So It's been 60 days since The Next Web, and initially I was going to write some basic piece my initial reactions but then I thought let's see the effects of the event. Now nearly 2 months later I thought about what had stuck with me since and below you'll find the five things that have kept me thinking.
n forward thinking entrepreneurs that are willing to disrupt and change our current system. As each innovation wave generates more data, disruption-cycle times will shorten, thereby forcing all players in the health care ecosystem to address inefficiency as they compete on quality and value creation
But there's another economy which does reward work which is exploratory in and of itself. "R&D in the arts" seems to be quite a new thing, inspired by the digital model, but not motivated by financial revenue. I worry about the arts taking on the mantle, because R&D and innovation are terms with such an overwhelming direction built in to them
Bullying: it's every parent's worst nightmare. It used to be the case that our children were safe once we got them within our own four walls. But not any more. Now bullying can take place right under your nose, with the sorts of digital apps and games that so many children use proving to be a funnel for harmful abuse.
For a long time now, the name Snapchat has been synonymous with teens and young users. It's been the cool kid on the social networking block - the one that has been enjoying consistently strong growth among 16-24s and the one that, having rejected Facebook's bid some years ago, has remained the biggest thorn in Mark Zuckerberg's side.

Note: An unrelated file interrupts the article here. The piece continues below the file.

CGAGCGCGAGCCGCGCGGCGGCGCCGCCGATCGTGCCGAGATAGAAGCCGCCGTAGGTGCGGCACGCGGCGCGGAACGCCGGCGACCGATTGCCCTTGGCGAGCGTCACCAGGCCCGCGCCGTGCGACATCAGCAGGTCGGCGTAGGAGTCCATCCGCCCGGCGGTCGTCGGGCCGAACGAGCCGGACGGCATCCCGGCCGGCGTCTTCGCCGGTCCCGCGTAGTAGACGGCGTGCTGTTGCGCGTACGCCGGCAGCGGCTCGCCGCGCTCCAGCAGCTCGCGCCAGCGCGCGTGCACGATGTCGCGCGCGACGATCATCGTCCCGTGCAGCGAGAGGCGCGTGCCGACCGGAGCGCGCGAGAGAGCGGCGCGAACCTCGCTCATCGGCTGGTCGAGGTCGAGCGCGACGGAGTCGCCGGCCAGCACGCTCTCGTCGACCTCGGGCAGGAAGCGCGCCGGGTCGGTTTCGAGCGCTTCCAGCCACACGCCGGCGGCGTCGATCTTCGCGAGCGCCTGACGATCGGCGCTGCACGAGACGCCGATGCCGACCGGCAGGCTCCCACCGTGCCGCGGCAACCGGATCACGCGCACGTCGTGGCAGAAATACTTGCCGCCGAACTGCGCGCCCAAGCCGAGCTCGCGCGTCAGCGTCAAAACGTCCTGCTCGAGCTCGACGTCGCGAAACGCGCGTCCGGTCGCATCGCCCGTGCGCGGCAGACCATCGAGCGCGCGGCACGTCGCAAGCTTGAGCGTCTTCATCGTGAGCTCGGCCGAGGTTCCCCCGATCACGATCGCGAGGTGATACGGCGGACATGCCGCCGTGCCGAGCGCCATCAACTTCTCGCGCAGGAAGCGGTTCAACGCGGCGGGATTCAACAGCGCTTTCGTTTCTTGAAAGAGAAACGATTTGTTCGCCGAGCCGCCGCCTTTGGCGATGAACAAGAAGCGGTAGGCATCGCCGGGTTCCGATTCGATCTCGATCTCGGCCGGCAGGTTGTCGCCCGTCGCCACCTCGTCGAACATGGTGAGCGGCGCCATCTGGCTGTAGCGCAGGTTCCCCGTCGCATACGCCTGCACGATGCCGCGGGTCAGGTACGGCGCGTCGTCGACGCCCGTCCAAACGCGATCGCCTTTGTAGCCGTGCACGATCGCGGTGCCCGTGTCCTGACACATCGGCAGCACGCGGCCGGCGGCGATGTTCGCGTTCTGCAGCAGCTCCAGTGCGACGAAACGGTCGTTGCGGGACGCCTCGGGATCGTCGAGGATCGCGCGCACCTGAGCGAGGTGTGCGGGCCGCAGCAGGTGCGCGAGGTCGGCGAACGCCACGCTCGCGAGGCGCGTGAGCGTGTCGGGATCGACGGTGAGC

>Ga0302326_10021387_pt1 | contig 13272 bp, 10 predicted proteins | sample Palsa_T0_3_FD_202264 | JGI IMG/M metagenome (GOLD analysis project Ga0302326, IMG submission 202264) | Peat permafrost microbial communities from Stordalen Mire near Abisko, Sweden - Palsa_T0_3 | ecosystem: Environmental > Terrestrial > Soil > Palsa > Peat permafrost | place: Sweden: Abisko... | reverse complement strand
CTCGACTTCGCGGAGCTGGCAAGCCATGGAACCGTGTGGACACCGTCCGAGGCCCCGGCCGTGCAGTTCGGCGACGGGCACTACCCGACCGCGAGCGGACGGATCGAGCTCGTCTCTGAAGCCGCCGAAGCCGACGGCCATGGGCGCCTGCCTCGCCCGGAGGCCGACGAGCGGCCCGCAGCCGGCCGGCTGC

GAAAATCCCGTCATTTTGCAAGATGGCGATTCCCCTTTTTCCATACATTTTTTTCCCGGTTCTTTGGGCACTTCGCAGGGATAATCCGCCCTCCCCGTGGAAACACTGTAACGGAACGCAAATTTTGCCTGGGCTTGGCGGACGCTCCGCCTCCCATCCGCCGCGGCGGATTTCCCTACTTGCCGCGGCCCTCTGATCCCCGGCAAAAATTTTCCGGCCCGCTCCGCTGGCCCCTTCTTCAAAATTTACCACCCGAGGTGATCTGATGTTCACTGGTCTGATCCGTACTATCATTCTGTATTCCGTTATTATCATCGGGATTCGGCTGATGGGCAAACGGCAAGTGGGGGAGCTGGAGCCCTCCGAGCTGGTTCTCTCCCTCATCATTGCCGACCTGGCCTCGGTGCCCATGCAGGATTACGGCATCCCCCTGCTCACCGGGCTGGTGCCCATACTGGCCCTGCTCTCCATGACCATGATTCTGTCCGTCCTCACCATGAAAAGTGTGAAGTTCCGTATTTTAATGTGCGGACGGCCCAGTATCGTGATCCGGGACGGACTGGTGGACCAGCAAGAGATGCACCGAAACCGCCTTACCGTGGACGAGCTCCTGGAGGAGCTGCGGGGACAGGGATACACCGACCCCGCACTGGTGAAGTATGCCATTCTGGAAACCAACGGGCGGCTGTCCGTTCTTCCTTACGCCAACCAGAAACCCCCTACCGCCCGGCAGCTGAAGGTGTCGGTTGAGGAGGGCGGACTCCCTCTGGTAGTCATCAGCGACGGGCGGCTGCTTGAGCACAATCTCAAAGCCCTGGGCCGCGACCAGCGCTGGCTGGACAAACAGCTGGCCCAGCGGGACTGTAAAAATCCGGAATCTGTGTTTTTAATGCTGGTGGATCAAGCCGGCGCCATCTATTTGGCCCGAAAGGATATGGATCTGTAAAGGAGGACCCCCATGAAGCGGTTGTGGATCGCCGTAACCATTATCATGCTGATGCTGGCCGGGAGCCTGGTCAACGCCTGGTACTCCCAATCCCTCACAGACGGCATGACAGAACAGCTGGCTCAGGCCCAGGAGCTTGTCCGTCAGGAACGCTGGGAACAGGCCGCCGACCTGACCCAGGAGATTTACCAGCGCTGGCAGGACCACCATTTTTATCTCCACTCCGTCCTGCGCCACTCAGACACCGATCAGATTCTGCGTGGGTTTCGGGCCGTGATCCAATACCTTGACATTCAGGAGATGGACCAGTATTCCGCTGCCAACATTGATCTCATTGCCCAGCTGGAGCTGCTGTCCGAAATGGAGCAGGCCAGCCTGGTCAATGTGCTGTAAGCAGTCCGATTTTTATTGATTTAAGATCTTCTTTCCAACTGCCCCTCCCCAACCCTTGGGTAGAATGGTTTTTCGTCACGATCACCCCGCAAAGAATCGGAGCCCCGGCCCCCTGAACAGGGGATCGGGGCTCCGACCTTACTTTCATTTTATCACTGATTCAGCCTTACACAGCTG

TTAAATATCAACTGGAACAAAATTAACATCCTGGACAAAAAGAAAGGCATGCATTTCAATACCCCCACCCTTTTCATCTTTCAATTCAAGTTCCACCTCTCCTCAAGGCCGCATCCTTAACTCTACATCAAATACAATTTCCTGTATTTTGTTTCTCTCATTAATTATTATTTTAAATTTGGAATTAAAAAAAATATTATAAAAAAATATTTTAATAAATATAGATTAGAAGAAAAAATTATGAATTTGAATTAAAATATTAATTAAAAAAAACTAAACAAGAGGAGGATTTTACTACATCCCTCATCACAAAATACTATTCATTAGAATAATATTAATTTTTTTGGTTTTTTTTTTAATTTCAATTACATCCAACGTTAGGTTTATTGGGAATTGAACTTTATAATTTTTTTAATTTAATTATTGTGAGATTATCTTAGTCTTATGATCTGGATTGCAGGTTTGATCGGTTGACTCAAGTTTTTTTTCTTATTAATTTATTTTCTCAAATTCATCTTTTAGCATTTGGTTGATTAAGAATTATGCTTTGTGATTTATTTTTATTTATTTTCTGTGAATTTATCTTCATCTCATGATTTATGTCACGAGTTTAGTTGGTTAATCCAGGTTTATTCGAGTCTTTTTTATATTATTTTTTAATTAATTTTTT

Using two-step or two-factor authentication means that if your username and password are compromised, a criminal cannot gain access to your account data without also compromising your mobile phone or code generator. Therefore if you have this option turned on, your information has a much greater chance of remaining secure.
To add to the full-blown working class revolt against global capitalism -- already stoked by the rapid rise of inequality, free trade deals, stagnant wages, trickle-down economics, and tax regulations skewed for giant corporations and the elites -- we now have Britain's rejection of the EU's single market, an institution that has been in place for decades.
More of us are trying to get fit than ever before. We've all heard about how we can use technology to track things like our heartbeat and number of steps. But what about beyond that? Now technology gives us more fitness opportunities from ever before. Helping us do everything from workout in our pyjamas to join in with a zumba class in the back garden. Forget workout DVD, these tech hacks take fitness to the next level...
Over the last week, they have come back to their pre-incarceration levels of healthy disrespect for authority. As my son becomes more mobile, and the balance of life is resumed, I'm thinking the time has come to hand the children back control of their tech, along with a new found perspective on what constitutes "too much" and a working knowledge of the term "intervention".
Bravery comes in many forms. We need to be brave enough to admit that some battle wounds are the invisible ones we carry every day, brave enough to seek help and no longer suffer in silence, brave enough to admit that more needs to be done in terms of NHS mental health funding, or brave enough to lead the way in research and technology for future therapies.
Often, at times of crisis, a decision is made to put an old person into a care home. But at a time when the NHS faces mismatch between resources and demand, we must look further afield for a solution to cure Britain's current care crisis - perhaps technology is what will allow us to do more with less.